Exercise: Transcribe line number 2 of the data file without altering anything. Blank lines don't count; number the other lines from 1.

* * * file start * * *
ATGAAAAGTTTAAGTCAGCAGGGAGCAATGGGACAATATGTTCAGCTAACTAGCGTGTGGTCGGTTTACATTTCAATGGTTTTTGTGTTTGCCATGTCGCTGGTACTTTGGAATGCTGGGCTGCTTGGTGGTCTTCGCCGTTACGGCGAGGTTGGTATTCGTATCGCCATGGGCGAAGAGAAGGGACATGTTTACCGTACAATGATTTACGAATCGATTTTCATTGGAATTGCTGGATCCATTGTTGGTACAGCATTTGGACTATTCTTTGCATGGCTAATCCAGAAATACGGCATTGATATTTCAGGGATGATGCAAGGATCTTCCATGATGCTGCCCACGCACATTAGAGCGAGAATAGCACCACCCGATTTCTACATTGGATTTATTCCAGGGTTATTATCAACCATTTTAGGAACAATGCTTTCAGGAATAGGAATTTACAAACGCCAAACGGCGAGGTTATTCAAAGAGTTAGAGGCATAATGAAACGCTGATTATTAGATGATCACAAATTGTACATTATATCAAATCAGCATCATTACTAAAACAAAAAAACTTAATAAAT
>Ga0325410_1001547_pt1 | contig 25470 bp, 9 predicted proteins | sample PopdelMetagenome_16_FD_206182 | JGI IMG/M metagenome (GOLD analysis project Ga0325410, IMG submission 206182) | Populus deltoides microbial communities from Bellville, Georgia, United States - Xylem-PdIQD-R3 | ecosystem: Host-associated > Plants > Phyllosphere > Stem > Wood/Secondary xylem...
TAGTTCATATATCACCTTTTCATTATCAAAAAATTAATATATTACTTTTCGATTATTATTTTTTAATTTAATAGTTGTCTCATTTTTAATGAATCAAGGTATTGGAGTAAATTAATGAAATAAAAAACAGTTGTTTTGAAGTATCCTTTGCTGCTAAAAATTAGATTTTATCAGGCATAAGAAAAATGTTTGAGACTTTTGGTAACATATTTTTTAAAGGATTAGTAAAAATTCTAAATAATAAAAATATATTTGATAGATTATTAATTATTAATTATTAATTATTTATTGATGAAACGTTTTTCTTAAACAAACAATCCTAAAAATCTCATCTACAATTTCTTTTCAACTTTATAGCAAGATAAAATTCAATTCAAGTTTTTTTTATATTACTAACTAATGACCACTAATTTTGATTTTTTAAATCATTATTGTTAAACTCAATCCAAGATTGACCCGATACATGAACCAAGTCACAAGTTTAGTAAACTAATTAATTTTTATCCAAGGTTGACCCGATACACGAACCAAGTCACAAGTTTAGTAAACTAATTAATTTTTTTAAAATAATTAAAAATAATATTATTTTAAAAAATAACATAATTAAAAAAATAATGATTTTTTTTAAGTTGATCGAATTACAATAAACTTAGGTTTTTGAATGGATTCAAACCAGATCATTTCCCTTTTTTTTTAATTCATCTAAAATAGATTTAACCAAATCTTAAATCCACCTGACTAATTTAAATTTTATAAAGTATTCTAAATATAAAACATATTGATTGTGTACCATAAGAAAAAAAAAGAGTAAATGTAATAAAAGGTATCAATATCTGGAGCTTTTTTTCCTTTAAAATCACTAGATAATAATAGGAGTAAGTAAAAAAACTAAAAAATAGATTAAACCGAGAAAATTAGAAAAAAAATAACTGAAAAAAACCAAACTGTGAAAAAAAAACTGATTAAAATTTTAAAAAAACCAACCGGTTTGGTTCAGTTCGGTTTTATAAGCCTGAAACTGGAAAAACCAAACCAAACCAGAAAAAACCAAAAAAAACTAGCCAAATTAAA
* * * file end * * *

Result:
>Ga0325410_1001547_pt1 | contig 25470 bp, 9 predicted proteins | sample PopdelMetagenome_16_FD_206182 | JGI IMG/M metagenome (GOLD analysis project Ga0325410, IMG submission 206182) | Populus deltoides microbial communities from Bellville, Georgia, United States - Xylem-PdIQD-R3 | ecosystem: Host-associated > Plants > Phyllosphere > Stem > Wood/Secondary xylem...